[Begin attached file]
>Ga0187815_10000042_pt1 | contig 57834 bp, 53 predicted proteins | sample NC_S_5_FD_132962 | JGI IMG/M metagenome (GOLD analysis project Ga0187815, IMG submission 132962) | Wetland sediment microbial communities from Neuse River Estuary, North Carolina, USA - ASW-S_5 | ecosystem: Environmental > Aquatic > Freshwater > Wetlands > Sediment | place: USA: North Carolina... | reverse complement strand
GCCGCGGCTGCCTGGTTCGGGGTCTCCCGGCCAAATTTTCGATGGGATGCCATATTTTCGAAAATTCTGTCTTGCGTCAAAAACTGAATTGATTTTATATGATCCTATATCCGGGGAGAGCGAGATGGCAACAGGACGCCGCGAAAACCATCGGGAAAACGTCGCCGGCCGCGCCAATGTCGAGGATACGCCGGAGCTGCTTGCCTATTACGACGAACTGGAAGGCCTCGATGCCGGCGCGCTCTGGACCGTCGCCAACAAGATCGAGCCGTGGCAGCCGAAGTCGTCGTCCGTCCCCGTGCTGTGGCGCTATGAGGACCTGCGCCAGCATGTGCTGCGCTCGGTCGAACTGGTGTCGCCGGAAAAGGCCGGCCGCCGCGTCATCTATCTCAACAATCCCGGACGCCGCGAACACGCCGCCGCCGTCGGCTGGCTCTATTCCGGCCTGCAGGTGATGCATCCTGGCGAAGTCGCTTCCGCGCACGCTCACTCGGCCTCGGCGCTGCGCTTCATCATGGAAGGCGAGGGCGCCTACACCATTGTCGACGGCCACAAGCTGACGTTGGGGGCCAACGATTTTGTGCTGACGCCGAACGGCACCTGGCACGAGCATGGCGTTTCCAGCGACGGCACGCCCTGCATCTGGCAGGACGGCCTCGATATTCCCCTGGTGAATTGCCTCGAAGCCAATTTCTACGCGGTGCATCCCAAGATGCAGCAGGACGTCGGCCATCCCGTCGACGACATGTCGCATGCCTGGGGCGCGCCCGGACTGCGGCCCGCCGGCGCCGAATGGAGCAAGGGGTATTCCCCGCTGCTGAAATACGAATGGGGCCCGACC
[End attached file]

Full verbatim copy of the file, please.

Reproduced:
>Ga0187815_10000042_pt1 | contig 57834 bp, 53 predicted proteins | sample NC_S_5_FD_132962 | JGI IMG/M metagenome (GOLD analysis project Ga0187815, IMG submission 132962) | Wetland sediment microbial communities from Neuse River Estuary, North Carolina, USA - ASW-S_5 | ecosystem: Environmental > Aquatic > Freshwater > Wetlands > Sediment | place: USA: North Carolina... | reverse complement strand
GCCGCGGCTGCCTGGTTCGGGGTCTCCCGGCCAAATTTTCGATGGGATGCCATATTTTCGAAAATTCTGTCTTGCGTCAAAAACTGAATTGATTTTATATGATCCTATATCCGGGGAGAGCGAGATGGCAACAGGACGCCGCGAAAACCATCGGGAAAACGTCGCCGGCCGCGCCAATGTCGAGGATACGCCGGAGCTGCTTGCCTATTACGACGAACTGGAAGGCCTCGATGCCGGCGCGCTCTGGACCGTCGCCAACAAGATCGAGCCGTGGCAGCCGAAGTCGTCGTCCGTCCCCGTGCTGTGGCGCTATGAGGACCTGCGCCAGCATGTGCTGCGCTCGGTCGAACTGGTGTCGCCGGAAAAGGCCGGCCGCCGCGTCATCTATCTCAACAATCCCGGACGCCGCGAACACGCCGCCGCCGTCGGCTGGCTCTATTCCGGCCTGCAGGTGATGCATCCTGGCGAAGTCGCTTCCGCGCACGCTCACTCGGCCTCGGCGCTGCGCTTCATCATGGAAGGCGAGGGCGCCTACACCATTGTCGACGGCCACAAGCTGACGTTGGGGGCCAACGATTTTGTGCTGACGCCGAACGGCACCTGGCACGAGCATGGCGTTTCCAGCGACGGCACGCCCTGCATCTGGCAGGACGGCCTCGATATTCCCCTGGTGAATTGCCTCGAAGCCAATTTCTACGCGGTGCATCCCAAGATGCAGCAGGACGTCGGCCATCCCGTCGACGACATGTCGCATGCCTGGGGCGCGCCCGGACTGCGGCCCGCCGGCGCCGAATGGAGCAAGGGGTATTCCCCGCTGCTGAAATACGAATGGGGCCCGACC